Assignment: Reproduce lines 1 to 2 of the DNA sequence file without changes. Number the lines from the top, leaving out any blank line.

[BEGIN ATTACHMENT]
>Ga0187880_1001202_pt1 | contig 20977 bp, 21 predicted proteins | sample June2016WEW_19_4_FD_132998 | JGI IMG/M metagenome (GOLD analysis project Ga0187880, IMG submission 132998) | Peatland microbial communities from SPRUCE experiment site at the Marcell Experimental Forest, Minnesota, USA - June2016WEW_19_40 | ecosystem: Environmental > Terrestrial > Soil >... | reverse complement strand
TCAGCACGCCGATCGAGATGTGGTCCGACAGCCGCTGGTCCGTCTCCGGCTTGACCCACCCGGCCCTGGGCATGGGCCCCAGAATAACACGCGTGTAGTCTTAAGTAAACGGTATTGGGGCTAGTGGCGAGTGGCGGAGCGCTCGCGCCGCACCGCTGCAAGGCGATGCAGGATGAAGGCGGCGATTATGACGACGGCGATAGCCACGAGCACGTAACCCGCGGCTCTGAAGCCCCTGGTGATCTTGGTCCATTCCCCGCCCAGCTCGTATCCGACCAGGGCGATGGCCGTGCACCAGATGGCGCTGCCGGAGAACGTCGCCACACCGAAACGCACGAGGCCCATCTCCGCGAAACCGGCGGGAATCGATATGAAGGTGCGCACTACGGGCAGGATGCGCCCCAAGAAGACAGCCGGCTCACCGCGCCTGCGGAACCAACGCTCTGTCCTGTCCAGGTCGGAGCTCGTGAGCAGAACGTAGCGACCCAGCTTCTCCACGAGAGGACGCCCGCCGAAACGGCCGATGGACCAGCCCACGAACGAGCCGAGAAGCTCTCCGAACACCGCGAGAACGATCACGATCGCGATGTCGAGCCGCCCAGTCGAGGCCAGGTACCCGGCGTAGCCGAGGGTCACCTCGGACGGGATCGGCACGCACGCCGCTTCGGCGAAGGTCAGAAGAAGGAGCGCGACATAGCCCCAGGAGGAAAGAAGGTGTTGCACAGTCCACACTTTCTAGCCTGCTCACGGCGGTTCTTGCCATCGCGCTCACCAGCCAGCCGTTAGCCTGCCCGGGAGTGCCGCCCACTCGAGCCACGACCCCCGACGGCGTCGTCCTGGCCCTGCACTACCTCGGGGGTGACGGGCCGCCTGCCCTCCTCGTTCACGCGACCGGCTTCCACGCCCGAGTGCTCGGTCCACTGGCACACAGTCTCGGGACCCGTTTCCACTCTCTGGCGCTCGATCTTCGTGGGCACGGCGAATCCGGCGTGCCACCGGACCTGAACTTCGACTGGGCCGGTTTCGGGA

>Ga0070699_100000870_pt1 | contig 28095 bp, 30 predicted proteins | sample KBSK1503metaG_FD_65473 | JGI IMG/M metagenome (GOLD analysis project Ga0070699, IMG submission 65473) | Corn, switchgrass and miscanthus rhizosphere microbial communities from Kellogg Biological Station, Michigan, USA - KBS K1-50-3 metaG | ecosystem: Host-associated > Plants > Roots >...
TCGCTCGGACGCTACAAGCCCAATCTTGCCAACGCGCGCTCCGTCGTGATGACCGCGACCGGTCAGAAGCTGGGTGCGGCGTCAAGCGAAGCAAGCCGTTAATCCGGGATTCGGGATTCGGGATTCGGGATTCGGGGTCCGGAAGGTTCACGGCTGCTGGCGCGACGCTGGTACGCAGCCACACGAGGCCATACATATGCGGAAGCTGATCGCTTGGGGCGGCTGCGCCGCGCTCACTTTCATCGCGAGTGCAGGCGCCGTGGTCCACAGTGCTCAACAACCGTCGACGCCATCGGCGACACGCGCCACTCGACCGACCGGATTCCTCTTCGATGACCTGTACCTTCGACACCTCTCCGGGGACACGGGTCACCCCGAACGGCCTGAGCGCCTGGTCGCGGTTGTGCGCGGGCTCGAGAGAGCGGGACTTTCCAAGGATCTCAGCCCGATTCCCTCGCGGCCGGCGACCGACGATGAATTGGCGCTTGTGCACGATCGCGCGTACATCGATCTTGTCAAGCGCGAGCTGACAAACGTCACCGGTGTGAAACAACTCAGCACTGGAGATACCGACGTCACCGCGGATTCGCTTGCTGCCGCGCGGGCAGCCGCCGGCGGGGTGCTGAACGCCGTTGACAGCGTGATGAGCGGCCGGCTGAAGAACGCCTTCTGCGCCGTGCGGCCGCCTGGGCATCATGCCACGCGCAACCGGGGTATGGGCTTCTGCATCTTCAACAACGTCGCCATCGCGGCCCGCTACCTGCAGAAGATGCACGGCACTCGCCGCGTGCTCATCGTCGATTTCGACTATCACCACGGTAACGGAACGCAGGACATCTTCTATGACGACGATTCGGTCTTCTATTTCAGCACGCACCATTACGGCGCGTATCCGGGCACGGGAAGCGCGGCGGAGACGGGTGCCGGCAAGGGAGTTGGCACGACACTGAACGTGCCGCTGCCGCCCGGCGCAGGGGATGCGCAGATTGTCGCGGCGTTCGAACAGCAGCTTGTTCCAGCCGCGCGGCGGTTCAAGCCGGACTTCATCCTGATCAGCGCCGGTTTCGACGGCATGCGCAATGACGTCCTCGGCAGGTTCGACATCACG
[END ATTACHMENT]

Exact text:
>Ga0187880_1001202_pt1 | contig 20977 bp, 21 predicted proteins | sample June2016WEW_19_4_FD_132998 | JGI IMG/M metagenome (GOLD analysis project Ga0187880, IMG submission 132998) | Peatland microbial communities from SPRUCE experiment site at the Marcell Experimental Forest, Minnesota, USA - June2016WEW_19_40 | ecosystem: Environmental > Terrestrial > Soil >... | reverse complement strand
TCAGCACGCCGATCGAGATGTGGTCCGACAGCCGCTGGTCCGTCTCCGGCTTGACCCACCCGGCCCTGGGCATGGGCCCCAGAATAACACGCGTGTAGTCTTAAGTAAACGGTATTGGGGCTAGTGGCGAGTGGCGGAGCGCTCGCGCCGCACCGCTGCAAGGCGATGCAGGATGAAGGCGGCGATTATGACGACGGCGATAGCCACGAGCACGTAACCCGCGGCTCTGAAGCCCCTGGTGATCTTGGTCCATTCCCCGCCCAGCTCGTATCCGACCAGGGCGATGGCCGTGCACCAGATGGCGCTGCCGGAGAACGTCGCCACACCGAAACGCACGAGGCCCATCTCCGCGAAACCGGCGGGAATCGATATGAAGGTGCGCACTACGGGCAGGATGCGCCCCAAGAAGACAGCCGGCTCACCGCGCCTGCGGAACCAACGCTCTGTCCTGTCCAGGTCGGAGCTCGTGAGCAGAACGTAGCGACCCAGCTTCTCCACGAGAGGACGCCCGCCGAAACGGCCGATGGACCAGCCCACGAACGAGCCGAGAAGCTCTCCGAACACCGCGAGAACGATCACGATCGCGATGTCGAGCCGCCCAGTCGAGGCCAGGTACCCGGCGTAGCCGAGGGTCACCTCGGACGGGATCGGCACGCACGCCGCTTCGGCGAAGGTCAGAAGAAGGAGCGCGACATAGCCCCAGGAGGAAAGAAGGTGTTGCACAGTCCACACTTTCTAGCCTGCTCACGGCGGTTCTTGCCATCGCGCTCACCAGCCAGCCGTTAGCCTGCCCGGGAGTGCCGCCCACTCGAGCCACGACCCCCGACGGCGTCGTCCTGGCCCTGCACTACCTCGGGGGTGACGGGCCGCCTGCCCTCCTCGTTCACGCGACCGGCTTCCACGCCCGAGTGCTCGGTCCACTGGCACACAGTCTCGGGACCCGTTTCCACTCTCTGGCGCTCGATCTTCGTGGGCACGGCGAATCCGGCGTGCCACCGGACCTGAACTTCGACTGGGCCGGTTTCGGGA